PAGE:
Academic journal article Nebula

Rrose Selavy, Barbarella, Madonna: Cybersublimity after the Orgasmotron

Academic journal article Nebula

Rrose Selavy, Barbarella, Madonna: Cybersublimity after the Orgasmotron

Article excerpt

   We do not yet possess the perceptual equipment to match this new
   hyperspace, as I will call it, in part because our perceptual habits
   were formed in that older kind of space I have called the space of
   high modernism. The newer architecture therefore--like many of
   the other cultural products I have evoked in the preceding
   remarks--stands as something like an imperative to grow new
   organs, to expand our sensorium and our body to some new, yet
   unimaginable, perhaps ultimately impossible, dimensions (Fredric
   Jameson, Postmodernism, 38-39).

   So in the late 50s I started an affair with my television which has
   continued to the present, when I play around in my bedroom with
   as many as four at a time. But I didn't get married until 1964
   when I got my first tape recorder. My wife. My tape recorder and
   I have been married for ten years now. When I say "we," I mean
   my tape recorder and me. A lot of people don't understand that
   (Andy Warhol, "Love (Puberty),"THE Philosophy of Andy
   Warhol, 26).

Some Sums

It is no accident that this essay takes as its point of departure a mosaic comprised of Fredric Jameson lost in the hyperspace of Los Angeles' Westin Bonaventure Hotel in his seminal glance at the cultures of late capitalism, Postmodernism, and Andy Warhol wedded to a piece of equipment for capturing, storing and replaying the voices of others in his THE Philosophy of Andy Warhol. Nor is it an accident that Jameson, the unacclimated, unfortunate Modern waiting for his body to sprout a new perceptual apparatus which will allow him to process the newly mutated spatialities surrounding and subsuming his subjectivity, and Warhol, the closest thing to a cyborg the artworld has ever produced, will be dumped in turn. (1) Swerving from Jameson and Warhol, I offer a second mosaic, this one comprised of the now Retro Madonna of "Ray of Light" and two newcomers, cyborgs themselves, women tuned in, turned on and short-circuited by technodesire: the anonymous "dumped dummy," as Jean-Francois Lyotard in Les Transformateurs Duchamp refers to her, of Duchamp's posthumous assemblage Etant donnees: 1 la chute d'eau, 2 le gaz d'eclairage (1966), and the campy space kitten Barbarella from Roger Vadim's film Barbarella, Queen of the Galaxy (1968).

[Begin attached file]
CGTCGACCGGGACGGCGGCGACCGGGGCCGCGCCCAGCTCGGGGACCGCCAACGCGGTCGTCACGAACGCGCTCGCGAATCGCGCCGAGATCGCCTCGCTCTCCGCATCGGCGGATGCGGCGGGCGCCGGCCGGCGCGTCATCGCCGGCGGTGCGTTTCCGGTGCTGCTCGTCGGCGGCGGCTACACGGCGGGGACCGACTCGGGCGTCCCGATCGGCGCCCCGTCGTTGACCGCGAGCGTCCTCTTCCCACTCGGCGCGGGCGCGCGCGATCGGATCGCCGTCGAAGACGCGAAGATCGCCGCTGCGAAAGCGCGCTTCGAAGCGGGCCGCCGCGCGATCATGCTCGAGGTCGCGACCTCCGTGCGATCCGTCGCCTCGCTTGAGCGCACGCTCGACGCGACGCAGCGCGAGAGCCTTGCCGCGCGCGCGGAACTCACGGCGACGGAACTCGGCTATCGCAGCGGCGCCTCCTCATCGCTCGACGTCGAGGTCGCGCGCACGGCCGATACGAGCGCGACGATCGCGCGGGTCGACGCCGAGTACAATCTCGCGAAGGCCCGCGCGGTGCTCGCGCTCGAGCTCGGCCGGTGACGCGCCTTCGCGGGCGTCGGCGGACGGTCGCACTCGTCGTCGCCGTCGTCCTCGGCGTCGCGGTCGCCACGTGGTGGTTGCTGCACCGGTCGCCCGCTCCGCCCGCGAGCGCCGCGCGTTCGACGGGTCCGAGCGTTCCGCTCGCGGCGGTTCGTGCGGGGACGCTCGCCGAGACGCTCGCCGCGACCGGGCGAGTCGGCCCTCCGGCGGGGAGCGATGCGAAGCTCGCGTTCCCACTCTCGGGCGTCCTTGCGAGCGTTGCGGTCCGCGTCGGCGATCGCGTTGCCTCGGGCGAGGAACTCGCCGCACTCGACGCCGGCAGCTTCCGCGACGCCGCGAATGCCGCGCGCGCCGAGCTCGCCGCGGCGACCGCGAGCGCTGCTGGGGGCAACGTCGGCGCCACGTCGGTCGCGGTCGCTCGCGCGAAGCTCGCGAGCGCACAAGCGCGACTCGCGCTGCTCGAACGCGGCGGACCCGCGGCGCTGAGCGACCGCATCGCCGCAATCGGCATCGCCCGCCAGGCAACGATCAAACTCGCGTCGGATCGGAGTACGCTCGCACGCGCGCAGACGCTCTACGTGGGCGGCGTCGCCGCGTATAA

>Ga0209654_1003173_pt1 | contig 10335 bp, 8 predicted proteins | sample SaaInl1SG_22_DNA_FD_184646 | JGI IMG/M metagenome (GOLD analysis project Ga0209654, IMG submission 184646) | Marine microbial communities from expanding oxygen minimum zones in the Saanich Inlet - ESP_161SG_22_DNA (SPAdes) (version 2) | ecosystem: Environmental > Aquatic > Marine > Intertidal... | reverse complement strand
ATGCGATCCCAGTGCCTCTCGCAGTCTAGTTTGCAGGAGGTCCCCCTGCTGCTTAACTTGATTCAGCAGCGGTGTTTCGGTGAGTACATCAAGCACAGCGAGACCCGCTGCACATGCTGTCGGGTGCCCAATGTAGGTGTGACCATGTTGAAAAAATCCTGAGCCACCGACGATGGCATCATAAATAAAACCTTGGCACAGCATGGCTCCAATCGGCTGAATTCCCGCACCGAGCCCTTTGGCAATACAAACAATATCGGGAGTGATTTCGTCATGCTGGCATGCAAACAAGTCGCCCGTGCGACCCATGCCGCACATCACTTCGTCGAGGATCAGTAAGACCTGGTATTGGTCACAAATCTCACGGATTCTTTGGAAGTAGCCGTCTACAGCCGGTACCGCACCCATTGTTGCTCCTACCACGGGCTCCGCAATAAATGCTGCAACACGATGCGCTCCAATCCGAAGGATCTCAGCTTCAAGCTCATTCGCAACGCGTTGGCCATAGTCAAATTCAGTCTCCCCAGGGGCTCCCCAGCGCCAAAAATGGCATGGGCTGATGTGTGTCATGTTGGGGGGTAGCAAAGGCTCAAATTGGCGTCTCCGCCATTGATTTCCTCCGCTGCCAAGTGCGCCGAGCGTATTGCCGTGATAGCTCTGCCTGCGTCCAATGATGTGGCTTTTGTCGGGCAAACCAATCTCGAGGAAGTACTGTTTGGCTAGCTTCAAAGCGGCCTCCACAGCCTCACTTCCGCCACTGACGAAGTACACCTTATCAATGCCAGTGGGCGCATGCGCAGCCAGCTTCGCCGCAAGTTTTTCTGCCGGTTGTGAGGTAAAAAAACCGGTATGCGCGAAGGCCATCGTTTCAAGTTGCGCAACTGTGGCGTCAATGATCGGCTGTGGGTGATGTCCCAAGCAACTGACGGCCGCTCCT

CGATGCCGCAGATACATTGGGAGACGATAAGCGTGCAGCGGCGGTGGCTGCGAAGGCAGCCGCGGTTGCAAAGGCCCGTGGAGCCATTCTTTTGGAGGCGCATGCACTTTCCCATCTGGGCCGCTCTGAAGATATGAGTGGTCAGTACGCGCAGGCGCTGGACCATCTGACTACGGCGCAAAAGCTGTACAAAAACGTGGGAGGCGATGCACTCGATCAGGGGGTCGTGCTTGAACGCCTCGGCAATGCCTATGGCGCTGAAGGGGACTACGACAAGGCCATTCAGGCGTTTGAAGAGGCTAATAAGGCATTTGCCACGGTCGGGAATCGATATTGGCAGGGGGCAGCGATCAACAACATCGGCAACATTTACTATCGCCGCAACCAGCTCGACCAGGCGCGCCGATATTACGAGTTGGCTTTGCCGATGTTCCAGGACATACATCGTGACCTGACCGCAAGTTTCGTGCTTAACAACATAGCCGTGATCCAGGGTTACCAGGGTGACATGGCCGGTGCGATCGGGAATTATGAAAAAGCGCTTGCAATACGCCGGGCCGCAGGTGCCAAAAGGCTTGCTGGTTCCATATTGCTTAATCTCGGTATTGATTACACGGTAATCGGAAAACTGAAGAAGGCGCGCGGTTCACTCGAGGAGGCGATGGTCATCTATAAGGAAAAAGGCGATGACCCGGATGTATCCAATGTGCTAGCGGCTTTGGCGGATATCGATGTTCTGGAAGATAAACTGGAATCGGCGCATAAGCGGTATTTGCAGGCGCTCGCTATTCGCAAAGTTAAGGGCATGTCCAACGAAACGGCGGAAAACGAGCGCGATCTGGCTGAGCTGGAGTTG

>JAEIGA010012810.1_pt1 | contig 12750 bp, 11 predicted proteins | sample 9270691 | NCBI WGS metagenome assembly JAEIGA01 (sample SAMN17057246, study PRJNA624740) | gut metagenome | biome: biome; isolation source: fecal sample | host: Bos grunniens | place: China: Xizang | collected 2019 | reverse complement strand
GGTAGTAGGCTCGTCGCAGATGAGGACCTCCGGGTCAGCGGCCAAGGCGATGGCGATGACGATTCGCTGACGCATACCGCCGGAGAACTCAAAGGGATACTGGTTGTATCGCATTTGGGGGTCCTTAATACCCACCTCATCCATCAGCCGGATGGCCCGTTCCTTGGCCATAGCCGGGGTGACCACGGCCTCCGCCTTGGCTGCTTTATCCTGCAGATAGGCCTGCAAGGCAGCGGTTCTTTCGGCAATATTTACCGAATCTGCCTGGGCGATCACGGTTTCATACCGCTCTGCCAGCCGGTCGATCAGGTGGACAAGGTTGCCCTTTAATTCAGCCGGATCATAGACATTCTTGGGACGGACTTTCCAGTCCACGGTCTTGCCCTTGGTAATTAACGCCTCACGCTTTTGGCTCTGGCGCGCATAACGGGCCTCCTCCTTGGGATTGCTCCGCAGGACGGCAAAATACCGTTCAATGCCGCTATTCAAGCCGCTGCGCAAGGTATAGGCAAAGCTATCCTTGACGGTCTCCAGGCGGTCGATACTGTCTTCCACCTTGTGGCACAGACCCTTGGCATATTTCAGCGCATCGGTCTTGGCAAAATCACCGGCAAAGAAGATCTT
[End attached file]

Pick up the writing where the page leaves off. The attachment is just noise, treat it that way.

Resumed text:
Other cyborgs, art-machines or recyclatrons could have been selected to illustrate the connection between trash and transport--for example, Jeff Koons, with his factory-made, Coney Island souvenir-stand aesthetic horrors such as Pink Panther, Popples or Michael Jackson and Bubbles (all 1988), French body-mod performance artist Orlan, with her grotesquely reconstructed body and accompanying videodocumentation of her many surgeries, or the inimitable transsexual performer Amanda Lepore.2 However, I have chosen my three stars, (1) Duchamp's Bride, (2) Jane Fonda's cosmonaut and (3) the "new" (yet of course now "old") cabbala-correct, ethereal, British Madonna, for the relation they bear to what I will, after Barbarella, term the Orgasmotron, or perpetual pleasuring machine, a device which exists only within the cinematic, yet which crystallizes the philosophical complexities of postmodern sublimity, persisting as an operative metaphor at the heart of cyberculture. (3)

As the introductory Warhol quote demonstrates, the sexual pleasure of machines or machine/human interfaces is nothing new. Occurring with gizmos as diverse as television sets (Nam June Paik's installations, for example TV Garden, 1982, or Pyramid II, 1997), telephones (Avital Ronell's The Telephone Book: Technology, Schizophrenia, Electric Speech), tape recorders (Warhol's Philosophy, a, or Andy Warhol's Party Book) and computers (Donna Haraway's and Sue-Ellen Case's theories of the wired body), this pleasure colonizes physically embodied human-human relationships, replacing them with something akin to the pleasure of too much information, sensory overload, or cybernetic immersion in the infinite. …

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